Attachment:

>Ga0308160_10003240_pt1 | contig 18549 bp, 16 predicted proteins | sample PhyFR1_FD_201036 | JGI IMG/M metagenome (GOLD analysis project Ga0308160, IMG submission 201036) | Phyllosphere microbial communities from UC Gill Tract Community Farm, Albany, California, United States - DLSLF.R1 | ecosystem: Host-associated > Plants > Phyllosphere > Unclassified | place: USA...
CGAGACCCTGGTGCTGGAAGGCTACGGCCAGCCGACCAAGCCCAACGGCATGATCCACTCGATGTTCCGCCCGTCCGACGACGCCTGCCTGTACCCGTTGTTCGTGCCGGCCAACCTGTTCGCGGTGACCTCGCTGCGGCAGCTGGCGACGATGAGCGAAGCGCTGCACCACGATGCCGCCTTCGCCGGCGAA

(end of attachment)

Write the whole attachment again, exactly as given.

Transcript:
>Ga0308160_10003240_pt1 | contig 18549 bp, 16 predicted proteins | sample PhyFR1_FD_201036 | JGI IMG/M metagenome (GOLD analysis project Ga0308160, IMG submission 201036) | Phyllosphere microbial communities from UC Gill Tract Community Farm, Albany, California, United States - DLSLF.R1 | ecosystem: Host-associated > Plants > Phyllosphere > Unclassified | place: USA...
CGAGACCCTGGTGCTGGAAGGCTACGGCCAGCCGACCAAGCCCAACGGCATGATCCACTCGATGTTCCGCCCGTCCGACGACGCCTGCCTGTACCCGTTGTTCGTGCCGGCCAACCTGTTCGCGGTGACCTCGCTGCGGCAGCTGGCGACGATGAGCGAAGCGCTGCACCACGATGCCGCCTTCGCCGGCGAA